Monthly Archives: March 2011

Excess Demand for Money, circa 1907

The first recorded currency premium — 3 percent — emerged on October 31. According to [Harvard economist A.P.] Andrew, “money brokers advertised regularly in the daily press the purchase and sale of currency.” A person wanting cash on October 31 had to present a certified check for $103 to acquire $100 in currency from a money broker. The premium reached a peak of 4 percent several times during the first half of December and then dwindled to less than 1 percent before disappearing December 31, 1907.

That is from William Silber’s When Washington Shut Down Wall Street.

Who Are ‘We’?

Olivier Blanchard offers a summary of things learned from a recent conference on the future of macroeconomics. I found this point puzzling:

The crisis made it clear that there are many distortions relevant for macroeconomics, many more than we thought earlier.

In particular, he cites agency theory and the role of finance. If this is what we have learned, who are ‘we’? The idea that credit market frictions play an important role in macroeconomic fluctuations and monetary policy has been widely recognized. The current Fed chairman, in fact, is a co-author of a widely cited paper on the role of the “financial accelerator” within a fairly New Keynesian framework. In fact, here is a list of influential papers (by no means exhaustive), the date of publication, the number of citations (according to Google Scholar), and the author(s):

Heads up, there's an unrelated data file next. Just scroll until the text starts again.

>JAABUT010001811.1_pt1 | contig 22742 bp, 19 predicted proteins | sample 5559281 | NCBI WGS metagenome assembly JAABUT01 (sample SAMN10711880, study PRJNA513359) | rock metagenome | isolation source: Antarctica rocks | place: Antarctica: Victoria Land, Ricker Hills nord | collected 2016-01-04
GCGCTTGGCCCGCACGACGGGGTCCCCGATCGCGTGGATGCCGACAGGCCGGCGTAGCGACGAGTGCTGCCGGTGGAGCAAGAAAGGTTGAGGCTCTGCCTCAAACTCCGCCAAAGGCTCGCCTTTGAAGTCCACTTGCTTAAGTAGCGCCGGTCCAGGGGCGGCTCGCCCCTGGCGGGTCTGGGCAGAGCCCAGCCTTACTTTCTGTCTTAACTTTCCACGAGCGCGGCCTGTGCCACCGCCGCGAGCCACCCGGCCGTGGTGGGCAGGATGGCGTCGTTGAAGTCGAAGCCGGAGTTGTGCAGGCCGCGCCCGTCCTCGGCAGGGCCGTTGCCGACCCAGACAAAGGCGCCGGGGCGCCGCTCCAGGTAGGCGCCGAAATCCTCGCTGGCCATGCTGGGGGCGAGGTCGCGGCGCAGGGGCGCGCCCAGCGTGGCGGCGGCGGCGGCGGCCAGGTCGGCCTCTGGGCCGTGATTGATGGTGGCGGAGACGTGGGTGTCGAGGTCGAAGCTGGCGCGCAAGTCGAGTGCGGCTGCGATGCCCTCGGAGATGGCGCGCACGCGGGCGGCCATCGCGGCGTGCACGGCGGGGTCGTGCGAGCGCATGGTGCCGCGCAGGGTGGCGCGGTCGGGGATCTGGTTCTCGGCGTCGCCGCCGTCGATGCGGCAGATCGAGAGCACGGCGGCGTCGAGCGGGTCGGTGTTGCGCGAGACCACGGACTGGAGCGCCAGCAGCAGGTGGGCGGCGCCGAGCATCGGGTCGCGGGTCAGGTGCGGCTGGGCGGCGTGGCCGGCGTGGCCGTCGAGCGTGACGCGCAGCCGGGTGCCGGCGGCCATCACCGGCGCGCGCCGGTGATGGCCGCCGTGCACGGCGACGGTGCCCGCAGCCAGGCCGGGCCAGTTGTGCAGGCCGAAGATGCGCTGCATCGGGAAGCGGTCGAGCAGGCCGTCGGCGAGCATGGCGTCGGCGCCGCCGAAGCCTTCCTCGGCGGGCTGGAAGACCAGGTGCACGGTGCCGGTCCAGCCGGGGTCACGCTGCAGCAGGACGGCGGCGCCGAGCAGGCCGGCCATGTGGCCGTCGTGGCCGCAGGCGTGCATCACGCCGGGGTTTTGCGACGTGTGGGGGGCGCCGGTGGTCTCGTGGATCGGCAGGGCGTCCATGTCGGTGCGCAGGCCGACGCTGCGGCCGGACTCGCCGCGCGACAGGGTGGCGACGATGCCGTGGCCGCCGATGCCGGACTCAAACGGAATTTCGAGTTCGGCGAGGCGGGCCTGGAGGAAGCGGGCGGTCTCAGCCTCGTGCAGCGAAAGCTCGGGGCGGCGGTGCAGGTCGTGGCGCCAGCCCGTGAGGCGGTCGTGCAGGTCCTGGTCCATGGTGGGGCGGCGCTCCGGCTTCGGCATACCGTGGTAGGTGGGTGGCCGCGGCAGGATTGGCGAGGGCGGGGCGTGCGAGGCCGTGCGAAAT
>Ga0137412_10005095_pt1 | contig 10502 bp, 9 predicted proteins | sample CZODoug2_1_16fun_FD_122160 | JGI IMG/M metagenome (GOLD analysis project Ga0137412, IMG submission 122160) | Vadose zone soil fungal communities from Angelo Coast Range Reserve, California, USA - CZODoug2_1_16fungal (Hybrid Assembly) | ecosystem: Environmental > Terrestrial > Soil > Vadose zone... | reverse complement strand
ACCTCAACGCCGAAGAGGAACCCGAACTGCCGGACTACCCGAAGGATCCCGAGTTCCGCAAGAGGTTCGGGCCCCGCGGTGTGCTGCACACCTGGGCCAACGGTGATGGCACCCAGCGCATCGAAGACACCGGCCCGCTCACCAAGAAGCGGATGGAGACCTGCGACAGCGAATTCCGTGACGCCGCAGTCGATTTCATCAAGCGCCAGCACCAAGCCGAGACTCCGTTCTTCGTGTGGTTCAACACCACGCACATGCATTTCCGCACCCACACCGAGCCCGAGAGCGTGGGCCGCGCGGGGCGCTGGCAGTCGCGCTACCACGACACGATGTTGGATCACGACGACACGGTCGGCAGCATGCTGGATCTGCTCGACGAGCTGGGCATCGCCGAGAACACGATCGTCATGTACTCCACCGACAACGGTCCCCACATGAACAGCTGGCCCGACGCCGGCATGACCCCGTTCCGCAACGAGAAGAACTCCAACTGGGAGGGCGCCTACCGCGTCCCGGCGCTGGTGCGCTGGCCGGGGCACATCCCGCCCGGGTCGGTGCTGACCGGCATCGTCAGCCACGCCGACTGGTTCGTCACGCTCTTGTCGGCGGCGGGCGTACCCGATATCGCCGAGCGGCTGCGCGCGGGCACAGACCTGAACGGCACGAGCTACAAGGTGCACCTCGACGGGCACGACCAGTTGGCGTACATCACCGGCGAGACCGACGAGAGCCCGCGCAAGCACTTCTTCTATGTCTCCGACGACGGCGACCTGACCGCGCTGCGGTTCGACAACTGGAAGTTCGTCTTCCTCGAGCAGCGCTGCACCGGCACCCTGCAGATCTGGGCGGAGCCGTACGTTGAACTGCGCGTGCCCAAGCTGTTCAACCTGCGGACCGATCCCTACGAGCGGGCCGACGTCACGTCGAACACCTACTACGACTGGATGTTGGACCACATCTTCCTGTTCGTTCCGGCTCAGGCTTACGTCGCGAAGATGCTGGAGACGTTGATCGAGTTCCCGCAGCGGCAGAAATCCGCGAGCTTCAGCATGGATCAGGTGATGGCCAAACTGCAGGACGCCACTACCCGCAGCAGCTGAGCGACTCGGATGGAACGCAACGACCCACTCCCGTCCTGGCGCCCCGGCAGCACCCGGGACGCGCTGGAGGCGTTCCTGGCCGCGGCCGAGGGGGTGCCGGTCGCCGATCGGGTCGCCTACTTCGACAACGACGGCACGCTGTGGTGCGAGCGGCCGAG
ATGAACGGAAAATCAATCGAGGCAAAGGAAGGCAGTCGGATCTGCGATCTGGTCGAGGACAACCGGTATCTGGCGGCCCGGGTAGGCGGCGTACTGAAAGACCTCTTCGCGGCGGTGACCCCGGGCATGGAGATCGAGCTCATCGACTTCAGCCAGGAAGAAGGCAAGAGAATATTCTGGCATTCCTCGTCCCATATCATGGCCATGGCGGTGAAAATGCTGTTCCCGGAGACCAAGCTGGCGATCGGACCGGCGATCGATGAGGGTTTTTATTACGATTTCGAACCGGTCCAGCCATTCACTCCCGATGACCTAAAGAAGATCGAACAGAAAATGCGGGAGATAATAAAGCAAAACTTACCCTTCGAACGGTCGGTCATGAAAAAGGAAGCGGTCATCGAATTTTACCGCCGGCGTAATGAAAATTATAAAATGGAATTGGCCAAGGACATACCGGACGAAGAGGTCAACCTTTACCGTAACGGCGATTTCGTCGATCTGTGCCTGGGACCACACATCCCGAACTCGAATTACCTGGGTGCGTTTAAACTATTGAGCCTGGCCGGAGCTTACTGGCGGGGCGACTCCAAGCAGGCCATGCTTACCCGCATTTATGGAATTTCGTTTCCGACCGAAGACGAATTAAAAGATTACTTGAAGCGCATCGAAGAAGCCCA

– “The Financial Accelerator in a Quantitative Business Cycle Framework”, 1999, Citations: 1878 (Bernanke, Gertler, and Gilchrist)

– “Agency Costs, Net Worth, and Business Cycle Fluctuations: A Computable General Equilibrium Analysis”, 1997, Citations: 546 (Carlstrom and Fuerst)

– “Agency Costs, Net Worth, and Business Cycle Fluctuations”, 1989, Citations: 2224 (Bernanke)

– “Inside the Black Box: The Credit Channel of Monetary Policy Transmission”, 1995, Citations: 2004 (Bernanke and Gertler)

– “Optimal Contracts and Competitive Markets with Costly State Verification”, 1979, Citations: 1848 (Townsend)

– “Capital Market Imperfections and Investment”, 1997, Citations: 1661 (Hubbard)

– “The Financial Accelerator and the Flight to Quality”, 1994, Citations: 1034 (Bernanke and Gertler)

– “The Role of Credit Market Imperfections in the Monetary Transmission Mechanism: Arguments and Evidence”, 1993, Citations: 379 (Gertler and Gilchrist)

– “Costly Monitoring, Financial Intermediation, and Equilibrium Credit Rationing”, 1986, Citations: 598 (Williamson)

– “Costly Monitoring, Loan Contracts, and Equilibrium Credit Rationing”, 1987, Citations: 392 (Williamson)

Ricardian Equivalence

There seems to be some confusion about Ricardian Equivalence floating around the blogosphere (see Nick Rowe’s attempt at mediation here). I’m a bit pressed for time, but in lieu of my own comments I would like to recommend a great survey by John Seater on Ricardian Equivalence that would seem useful for the present discussions about theoretical and empirical issues.

Precautionary Demand for Money?

Here.